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ABSTRACT: Unconformity Related Traps and Production, Lower Cretaceous Through Mississippian Strata, Central and Northern Rocky Mountains

John Dolson

Unconformities provide a useful means of equating stratigraphic traps between basins. Systematic mapping can define new concepts through analogy, often from geographically separate areas. Lower Cretaceous through Mississippian surfaces in the central and northern Rockies provide examples.

Late Mississippian and Early Pennsylvanian surfaces formed at least four paleodrainage basins separated by the Transcontinental arch. Tyler Formation valley fills (Montana, North Dakota) have produced more than 100 million BOE. Analogous targets in Utah remain untested, but the Mid-Continent Morrow trend continues to yield new reserves.

Permian and Triassic paleodrainages filled primarily with seals and form regional traps. A breached Madison trap (Mississippian, Colorado), more than 350 million BOE (Permian Minnelusa, Wyoming), more than 8 billion BOE from the White Rim Sandstone tar deposits (Permian, Utah), and eastern Williston basin (Mississippian) are examples. Minor basal valley fill trapping also occurs.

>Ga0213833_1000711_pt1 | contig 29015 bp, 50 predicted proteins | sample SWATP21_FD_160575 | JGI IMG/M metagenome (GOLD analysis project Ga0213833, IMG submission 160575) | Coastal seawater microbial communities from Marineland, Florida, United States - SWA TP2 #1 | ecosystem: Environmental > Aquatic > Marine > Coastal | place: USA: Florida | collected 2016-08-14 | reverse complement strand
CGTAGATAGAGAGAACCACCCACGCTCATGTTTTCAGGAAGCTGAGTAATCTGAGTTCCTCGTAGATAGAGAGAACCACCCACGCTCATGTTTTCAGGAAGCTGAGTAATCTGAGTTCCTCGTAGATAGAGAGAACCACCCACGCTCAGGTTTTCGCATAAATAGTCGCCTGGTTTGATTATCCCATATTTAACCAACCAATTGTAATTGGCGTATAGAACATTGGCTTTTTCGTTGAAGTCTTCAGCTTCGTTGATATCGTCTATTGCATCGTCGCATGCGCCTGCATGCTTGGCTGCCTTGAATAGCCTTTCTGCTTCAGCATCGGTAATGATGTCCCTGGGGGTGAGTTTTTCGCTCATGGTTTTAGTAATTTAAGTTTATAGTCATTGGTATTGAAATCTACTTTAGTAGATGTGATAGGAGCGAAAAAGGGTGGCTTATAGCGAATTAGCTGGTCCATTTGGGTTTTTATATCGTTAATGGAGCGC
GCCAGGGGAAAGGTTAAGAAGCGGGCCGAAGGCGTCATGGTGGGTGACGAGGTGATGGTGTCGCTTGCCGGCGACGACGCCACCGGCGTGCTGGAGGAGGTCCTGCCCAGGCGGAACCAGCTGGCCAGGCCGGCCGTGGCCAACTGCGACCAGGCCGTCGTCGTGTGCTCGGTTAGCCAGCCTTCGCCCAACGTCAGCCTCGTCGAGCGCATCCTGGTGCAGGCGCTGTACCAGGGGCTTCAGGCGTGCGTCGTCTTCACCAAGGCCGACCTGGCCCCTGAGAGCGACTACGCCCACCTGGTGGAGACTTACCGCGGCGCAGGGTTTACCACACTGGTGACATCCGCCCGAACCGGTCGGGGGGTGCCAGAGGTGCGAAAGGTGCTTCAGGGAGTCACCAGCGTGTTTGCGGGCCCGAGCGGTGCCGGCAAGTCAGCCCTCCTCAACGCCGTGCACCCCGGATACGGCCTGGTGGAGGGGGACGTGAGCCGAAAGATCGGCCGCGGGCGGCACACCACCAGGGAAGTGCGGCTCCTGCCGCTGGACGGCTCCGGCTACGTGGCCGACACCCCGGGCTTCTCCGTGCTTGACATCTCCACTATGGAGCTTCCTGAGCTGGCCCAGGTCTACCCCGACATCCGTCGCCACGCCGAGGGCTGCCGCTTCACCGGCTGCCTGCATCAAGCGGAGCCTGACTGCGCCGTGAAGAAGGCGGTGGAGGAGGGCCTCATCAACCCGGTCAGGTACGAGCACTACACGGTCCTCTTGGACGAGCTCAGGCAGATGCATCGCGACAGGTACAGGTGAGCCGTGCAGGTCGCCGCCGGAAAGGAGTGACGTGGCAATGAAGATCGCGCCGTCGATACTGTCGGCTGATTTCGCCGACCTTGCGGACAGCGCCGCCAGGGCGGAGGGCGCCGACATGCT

Transgressive carbonate facies changes have trapped more than 40 million BOE (Permian Phosphoria Formation, Wyoming). Additional deep gas potential exists.

Jurassic unconformities control seal distribution over Nugget Sandstone (Jurassic) reservoirs and partially control Mississippian porosity on the Sweetgrass arch (Montana). Minor paleohill trapping also occurs.

Lower Cretaceous surfaces have trapped nearly 2 billion BOE hydrocarbons in 10 paleodrainage networks. Undrilled paleodrainage basins remain deep gas targets.

The systematic examination of Rocky Mountain unconformities has been understudied. New exploration concepts and reserve additions await the creative interpreter.

AAPG Search and Discovery Article #91003©1990 AAPG Annual Convention, San Francisco, California, June 3-6, 1990